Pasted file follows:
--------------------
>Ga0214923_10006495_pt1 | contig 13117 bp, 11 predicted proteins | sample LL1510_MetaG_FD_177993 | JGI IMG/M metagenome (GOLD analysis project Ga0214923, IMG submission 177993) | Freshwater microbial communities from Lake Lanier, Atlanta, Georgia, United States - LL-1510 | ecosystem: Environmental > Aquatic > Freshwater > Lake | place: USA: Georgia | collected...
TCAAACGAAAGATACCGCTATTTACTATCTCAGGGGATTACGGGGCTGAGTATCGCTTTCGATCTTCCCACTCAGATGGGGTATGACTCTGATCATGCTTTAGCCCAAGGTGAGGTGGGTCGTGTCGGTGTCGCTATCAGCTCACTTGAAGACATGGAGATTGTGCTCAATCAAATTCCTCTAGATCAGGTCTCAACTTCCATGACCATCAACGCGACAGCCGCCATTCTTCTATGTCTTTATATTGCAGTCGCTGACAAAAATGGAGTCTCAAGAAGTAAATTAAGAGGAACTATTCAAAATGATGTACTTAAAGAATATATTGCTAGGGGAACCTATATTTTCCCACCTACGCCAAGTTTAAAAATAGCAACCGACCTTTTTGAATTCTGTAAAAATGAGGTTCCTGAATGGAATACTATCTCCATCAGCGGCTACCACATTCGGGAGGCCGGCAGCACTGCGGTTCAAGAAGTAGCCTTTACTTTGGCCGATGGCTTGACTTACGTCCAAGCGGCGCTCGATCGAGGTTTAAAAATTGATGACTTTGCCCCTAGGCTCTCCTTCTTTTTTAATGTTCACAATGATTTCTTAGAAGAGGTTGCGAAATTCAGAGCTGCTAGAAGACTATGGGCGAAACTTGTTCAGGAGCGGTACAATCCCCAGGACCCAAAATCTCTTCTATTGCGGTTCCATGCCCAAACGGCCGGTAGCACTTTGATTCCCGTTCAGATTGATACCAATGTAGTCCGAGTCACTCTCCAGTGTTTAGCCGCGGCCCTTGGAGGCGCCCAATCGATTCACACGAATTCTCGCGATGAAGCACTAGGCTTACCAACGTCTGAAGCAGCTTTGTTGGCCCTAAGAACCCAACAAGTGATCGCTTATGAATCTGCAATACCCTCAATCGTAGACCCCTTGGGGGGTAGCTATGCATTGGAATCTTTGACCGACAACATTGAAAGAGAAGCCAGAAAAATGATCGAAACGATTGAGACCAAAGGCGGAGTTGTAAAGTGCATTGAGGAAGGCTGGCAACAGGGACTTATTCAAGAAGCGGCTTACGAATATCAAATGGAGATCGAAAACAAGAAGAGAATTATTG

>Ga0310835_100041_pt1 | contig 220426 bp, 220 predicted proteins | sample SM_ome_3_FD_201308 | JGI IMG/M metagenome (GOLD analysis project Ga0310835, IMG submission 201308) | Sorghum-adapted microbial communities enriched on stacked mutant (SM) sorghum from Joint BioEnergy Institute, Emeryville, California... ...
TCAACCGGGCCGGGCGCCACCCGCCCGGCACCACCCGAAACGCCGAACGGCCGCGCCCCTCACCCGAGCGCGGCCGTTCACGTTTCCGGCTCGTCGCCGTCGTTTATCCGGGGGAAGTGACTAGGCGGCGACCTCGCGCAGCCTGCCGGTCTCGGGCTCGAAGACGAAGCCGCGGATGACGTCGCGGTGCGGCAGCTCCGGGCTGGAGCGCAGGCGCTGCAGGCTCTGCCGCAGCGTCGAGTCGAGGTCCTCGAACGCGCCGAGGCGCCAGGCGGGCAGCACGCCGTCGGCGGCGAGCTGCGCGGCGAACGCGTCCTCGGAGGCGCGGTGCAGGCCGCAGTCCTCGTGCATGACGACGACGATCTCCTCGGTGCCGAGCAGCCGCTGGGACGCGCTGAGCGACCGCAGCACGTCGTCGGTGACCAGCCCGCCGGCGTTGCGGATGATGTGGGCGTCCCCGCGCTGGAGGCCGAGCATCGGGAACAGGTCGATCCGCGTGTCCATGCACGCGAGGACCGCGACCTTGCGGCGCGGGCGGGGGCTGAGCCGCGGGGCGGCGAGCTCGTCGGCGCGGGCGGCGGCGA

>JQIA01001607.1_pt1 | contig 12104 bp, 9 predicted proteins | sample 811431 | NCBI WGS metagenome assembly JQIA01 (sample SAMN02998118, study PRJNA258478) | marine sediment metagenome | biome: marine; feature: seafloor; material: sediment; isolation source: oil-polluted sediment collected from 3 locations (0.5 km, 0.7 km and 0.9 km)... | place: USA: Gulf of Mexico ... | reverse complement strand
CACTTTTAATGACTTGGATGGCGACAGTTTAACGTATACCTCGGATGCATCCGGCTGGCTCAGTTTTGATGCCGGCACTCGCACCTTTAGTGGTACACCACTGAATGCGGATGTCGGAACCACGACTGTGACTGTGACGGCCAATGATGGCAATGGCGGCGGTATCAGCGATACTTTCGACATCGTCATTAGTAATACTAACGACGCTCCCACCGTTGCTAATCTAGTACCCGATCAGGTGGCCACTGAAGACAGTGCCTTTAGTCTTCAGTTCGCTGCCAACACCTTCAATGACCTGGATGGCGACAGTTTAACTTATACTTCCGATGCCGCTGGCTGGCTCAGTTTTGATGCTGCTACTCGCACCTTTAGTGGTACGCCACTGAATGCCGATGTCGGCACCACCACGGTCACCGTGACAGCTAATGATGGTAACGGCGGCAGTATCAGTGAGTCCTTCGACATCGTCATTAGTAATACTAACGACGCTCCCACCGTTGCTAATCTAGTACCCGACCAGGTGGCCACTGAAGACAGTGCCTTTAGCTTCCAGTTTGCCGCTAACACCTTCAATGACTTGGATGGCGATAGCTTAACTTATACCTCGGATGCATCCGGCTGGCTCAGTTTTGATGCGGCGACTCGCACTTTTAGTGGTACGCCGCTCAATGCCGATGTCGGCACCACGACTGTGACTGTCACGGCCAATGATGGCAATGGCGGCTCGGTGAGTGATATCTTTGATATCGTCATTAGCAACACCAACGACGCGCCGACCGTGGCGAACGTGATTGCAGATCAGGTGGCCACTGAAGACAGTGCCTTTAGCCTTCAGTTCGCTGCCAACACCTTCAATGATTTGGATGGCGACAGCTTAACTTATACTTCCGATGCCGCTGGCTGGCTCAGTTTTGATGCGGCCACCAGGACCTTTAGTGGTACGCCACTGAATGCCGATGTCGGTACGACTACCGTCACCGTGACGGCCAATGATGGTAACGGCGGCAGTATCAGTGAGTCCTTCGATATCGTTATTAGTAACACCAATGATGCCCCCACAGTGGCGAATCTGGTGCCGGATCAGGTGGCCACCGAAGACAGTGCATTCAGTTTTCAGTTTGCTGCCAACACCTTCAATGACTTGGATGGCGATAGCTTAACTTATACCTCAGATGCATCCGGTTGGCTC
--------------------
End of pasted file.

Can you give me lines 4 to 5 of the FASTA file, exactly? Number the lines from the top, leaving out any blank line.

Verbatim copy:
TCAACCGGGCCGGGCGCCACCCGCCCGGCACCACCCGAAACGCCGAACGGCCGCGCCCCTCACCCGAGCGCGGCCGTTCACGTTTCCGGCTCGTCGCCGTCGTTTATCCGGGGGAAGTGACTAGGCGGCGACCTCGCGCAGCCTGCCGGTCTCGGGCTCGAAGACGAAGCCGCGGATGACGTCGCGGTGCGGCAGCTCCGGGCTGGAGCGCAGGCGCTGCAGGCTCTGCCGCAGCGTCGAGTCGAGGTCCTCGAACGCGCCGAGGCGCCAGGCGGGCAGCACGCCGTCGGCGGCGAGCTGCGCGGCGAACGCGTCCTCGGAGGCGCGGTGCAGGCCGCAGTCCTCGTGCATGACGACGACGATCTCCTCGGTGCCGAGCAGCCGCTGGGACGCGCTGAGCGACCGCAGCACGTCGTCGGTGACCAGCCCGCCGGCGTTGCGGATGATGTGGGCGTCCCCGCGCTGGAGGCCGAGCATCGGGAACAGGTCGATCCGCGTGTCCATGCACGCGAGGACCGCGACCTTGCGGCGCGGGCGGGGGCTGAGCCGCGGGGCGGCGAGCTCGTCGGCGCGGGCGGCGGCGA

>JQIA01001607.1_pt1 | contig 12104 bp, 9 predicted proteins | sample 811431 | NCBI WGS metagenome assembly JQIA01 (sample SAMN02998118, study PRJNA258478) | marine sediment metagenome | biome: marine; feature: seafloor; material: sediment; isolation source: oil-polluted sediment collected from 3 locations (0.5 km, 0.7 km and 0.9 km)... | place: USA: Gulf of Mexico ... | reverse complement strand